Tagged "Lori Overland"


Ask a Therapist: Oral Motor Strengthening

Posted by Deborah Grauzam on

I was just assigned a 13 month old who was diagnosed at birth with bells palsy. He is much better now and the weakness on one side only shows up when he smiles (mom showed me how it droops in pictures). I want to do some oral motor strengthening. I have chosen a combination of your oral motor work and some Beckman strategies, but do you have any specific tips for this case?

I think one of the most important things you can do is to work on his cheeks. (My course “Feeding Therapy: A Sensory Motor Approach” has been updated with new pre-feeding exercises.) I would start with the cheek stretch, then work on cheek resistance and finally fish lip pops. If you can make some specific observations about function, I may have additional suggestions.

Lori Overland

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Ask a Therapist: Feeding Evaluation Questions

Posted by Deborah Grauzam on

We are just beginning our feeding clinic at a Medical Center for outpatient pediatrics. I have done one feeding evaluation since taking your class Feeding Therapy: A Sensory-Motor Approach, but now have a child on my caseload with an EXTENSIVE medical history, whom I am to evaluate. He has Tubuler/Tuberous sclerosis (tumors growing in his brain and other organs). He has seizures (is on seizure meds), severe Autism, nonverbal, hyperventilates, central sleep apnea, severe GERD, Bradycardia (when sleeping), desaturations (when tired or sick). He is seen by nearly every doctor imaginable. He had an MBS which showed aspiration with thin liquids, but was cleared for nectar liquids and pureed foods. He does not feed himself; he is held down by a weighted blanket because when awake, he severely injures himself by hitting his face. His adoptive mother indicates he was eating very well (not puree - he refused it, but would eat mechanical soft - whole without chewing) until January when his PO intake severely decreased to where he will only eat 1/2 of a meal. He had a PEG tube, which is now a Mickey tube, and gets G-tube feeds following meals to cover the calories he didn't get by PO means. He needs 1980 calories a day due to his constant effortful breathing. The family's goals for him are to increase PO and be able to chew foods. I did a very brief oral motor stim with him, and he tolerated facial massage and accepted a toothette to his cheeks and tongue. I'm not even sure of what questions to ask, but am thankful for any insight you may be able to provide. Thank you in advance!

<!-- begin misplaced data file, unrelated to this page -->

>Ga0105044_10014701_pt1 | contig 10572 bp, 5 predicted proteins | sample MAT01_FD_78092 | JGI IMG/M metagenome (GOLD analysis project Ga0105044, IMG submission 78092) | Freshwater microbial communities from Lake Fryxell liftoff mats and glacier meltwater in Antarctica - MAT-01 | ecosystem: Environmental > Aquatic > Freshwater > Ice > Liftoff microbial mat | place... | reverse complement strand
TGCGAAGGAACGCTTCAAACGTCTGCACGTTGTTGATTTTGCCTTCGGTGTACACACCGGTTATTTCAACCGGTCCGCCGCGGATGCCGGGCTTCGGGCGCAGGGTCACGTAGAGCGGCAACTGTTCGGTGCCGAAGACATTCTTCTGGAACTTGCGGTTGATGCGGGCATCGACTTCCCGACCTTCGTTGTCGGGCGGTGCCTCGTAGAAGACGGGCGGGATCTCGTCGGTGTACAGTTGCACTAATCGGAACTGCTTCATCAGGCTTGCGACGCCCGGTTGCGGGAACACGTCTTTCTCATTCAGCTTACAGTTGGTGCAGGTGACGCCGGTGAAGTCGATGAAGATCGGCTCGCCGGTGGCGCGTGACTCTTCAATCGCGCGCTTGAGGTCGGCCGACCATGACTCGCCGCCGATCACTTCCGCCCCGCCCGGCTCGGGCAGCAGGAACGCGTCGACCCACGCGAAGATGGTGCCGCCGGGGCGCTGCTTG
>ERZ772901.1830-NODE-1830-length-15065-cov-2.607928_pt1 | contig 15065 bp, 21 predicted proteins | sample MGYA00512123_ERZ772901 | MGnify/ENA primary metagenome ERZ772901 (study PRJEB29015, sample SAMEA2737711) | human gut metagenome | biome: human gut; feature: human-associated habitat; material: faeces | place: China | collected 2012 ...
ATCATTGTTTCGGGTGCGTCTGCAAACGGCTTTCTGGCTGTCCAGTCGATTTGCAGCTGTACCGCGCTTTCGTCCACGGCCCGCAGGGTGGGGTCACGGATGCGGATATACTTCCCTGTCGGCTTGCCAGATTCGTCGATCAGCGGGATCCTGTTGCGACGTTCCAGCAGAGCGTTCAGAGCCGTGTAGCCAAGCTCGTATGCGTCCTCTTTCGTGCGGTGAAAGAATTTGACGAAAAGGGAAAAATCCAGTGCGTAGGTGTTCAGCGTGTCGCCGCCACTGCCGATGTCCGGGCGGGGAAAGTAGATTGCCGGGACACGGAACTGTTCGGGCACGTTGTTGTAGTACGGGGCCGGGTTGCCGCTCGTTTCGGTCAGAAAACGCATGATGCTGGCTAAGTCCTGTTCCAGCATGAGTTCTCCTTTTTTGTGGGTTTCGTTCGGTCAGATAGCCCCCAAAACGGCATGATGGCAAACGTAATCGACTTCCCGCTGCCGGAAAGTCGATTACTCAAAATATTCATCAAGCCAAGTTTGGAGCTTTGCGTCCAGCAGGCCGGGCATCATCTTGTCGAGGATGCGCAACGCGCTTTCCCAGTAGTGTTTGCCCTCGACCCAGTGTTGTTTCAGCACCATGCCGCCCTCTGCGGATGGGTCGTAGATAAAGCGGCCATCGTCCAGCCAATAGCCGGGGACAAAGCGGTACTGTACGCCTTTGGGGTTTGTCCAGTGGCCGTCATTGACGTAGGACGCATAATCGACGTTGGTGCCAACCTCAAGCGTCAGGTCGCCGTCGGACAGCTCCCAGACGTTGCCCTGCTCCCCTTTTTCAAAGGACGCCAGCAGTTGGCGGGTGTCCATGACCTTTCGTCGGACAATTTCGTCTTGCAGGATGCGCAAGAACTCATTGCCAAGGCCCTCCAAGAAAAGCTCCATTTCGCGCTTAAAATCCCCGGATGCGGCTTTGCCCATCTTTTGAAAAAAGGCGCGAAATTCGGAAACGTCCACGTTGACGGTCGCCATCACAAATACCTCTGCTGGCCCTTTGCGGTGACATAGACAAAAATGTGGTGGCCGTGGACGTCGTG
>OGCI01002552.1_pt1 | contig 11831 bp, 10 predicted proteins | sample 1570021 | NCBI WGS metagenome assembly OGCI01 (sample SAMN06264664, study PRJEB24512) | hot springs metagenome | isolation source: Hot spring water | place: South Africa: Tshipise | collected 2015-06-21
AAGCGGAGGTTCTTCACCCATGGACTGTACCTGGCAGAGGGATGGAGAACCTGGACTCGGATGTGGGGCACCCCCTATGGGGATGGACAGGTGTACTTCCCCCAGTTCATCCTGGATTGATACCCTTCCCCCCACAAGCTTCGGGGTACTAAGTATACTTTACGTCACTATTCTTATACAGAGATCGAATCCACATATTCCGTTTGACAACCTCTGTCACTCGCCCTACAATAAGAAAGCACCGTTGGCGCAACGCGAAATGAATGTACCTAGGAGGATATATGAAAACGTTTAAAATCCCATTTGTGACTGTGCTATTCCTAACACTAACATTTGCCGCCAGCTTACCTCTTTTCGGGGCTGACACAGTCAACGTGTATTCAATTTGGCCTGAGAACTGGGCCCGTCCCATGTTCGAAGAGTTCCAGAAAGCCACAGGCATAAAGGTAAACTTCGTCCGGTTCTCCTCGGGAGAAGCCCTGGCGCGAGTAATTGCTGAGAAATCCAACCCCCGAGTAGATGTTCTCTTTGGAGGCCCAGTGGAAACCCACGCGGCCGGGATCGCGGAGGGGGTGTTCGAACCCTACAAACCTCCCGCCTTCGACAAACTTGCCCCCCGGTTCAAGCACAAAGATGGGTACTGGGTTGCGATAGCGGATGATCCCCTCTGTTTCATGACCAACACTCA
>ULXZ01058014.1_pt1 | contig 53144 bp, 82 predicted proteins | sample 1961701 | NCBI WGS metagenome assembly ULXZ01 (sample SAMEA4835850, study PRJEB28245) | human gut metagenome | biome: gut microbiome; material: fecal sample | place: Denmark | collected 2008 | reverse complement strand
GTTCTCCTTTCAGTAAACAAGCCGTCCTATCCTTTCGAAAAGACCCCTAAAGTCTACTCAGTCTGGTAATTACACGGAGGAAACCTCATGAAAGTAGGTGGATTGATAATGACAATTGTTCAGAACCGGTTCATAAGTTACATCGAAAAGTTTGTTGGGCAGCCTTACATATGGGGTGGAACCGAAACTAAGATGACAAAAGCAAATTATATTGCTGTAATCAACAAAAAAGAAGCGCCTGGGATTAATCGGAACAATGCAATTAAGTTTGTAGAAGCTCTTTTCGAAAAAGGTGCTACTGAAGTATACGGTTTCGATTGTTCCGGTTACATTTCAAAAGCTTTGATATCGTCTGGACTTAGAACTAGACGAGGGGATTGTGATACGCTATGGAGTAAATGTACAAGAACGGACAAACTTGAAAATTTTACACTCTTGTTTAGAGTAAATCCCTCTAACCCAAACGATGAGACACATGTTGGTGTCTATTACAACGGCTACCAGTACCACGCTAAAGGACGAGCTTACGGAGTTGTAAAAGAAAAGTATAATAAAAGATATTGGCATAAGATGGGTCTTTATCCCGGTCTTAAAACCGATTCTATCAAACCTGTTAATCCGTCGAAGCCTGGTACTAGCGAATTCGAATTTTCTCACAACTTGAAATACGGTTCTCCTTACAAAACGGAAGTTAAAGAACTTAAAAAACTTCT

This sounds like a complicated child for your second feeding evaluation! So...the most important thing to remember is ..no extraneous "oral stimulation.” It is important to make sure you are mapping sensory input on to motor goals to support nutritive feeding. As you presented the toothette under his top lip, did you get upper lip mobility? Did he contract his cheek when you did the cheek stretch? Did you observe lateral tongue movement? In your assessment, look at the motor skills he needs to support safe nutritive feeding of texture modified solids and use your pre-feeding exercises to facilitate them. If he doesn't respond to the input you use...you may have to increase the sensory input (i.e.: dip the toothette in ice chips, cautiously experiment with vibration...etc). He sounds like a child who needs intense sensory input (i.e.: the weighted blanket, self abusive behaviors). Has he had a good sensory processing evaluation? If not, this is really important...a good sensory diet may help decrease the self injurious behaviors. I also want you to make sure you look at posture and alignment for both your pre-feeding and feeding programs. As you make observations, feel free to email me.

Good luck!

Lori Overland

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Ask a Therapist: Picky Eater

Posted by Deborah Grauzam on

I have a question regarding a 4 year old boy diagnosed with autism in a school setting. At first, he was only eating baby food (various flavors). Now, he eats baby food with Beech Nut baby cereal, still a puree, but a thick oatmeal texture. Sometimes I add a mashed banana to that mixture. He also eats mashed potatoes with some mashed egg whites (although sometimes he needs that dipped in banana baby food in order to eat it). My problem is not getting enough for him to eat, but getting him to accept more textures, and CHEW FOOD!

He accepts a chewy tube, but he will not chew on it if he sees, smells, or feels anything come out of it. He spits out pieces of banana in his babyfood/cereal/banana mixture. He will not allow Gerber puffs near his mouth. It took 5-6 months to transition from the baby food-only stage to where we are now, and I am at a loss, as nothing is working. I would appreciate any and all suggestions for trying new textures that will eventually (hopefully) lead to chewing.

Thank you so much!

It sounds like you have made some nice gains with this child. Are you doing lateral tongue massage and bilateral tongue hugs? Have you progressed to chewing hierarchy level #2 with the chewy tubes? If so, do you see tongue retraction and lateral tongue movement? If so, will he tolerate cold temperatures? If yes, use a syringe to fill a thick straw (Starbucks or Dunkin Donuts thickness) with a favorite puree, and put it in the freezer. Present the ice straw using chewing hierarchy level #1 (perpendicular to the lateral molar ridge at the first molar) and work on facilitating repetitive chews. This could be a good transition to bite, chew and swallow. If moving directly to solid foods is not working, you may have to task analyze his goals.

Good luck! 

Lori Overland

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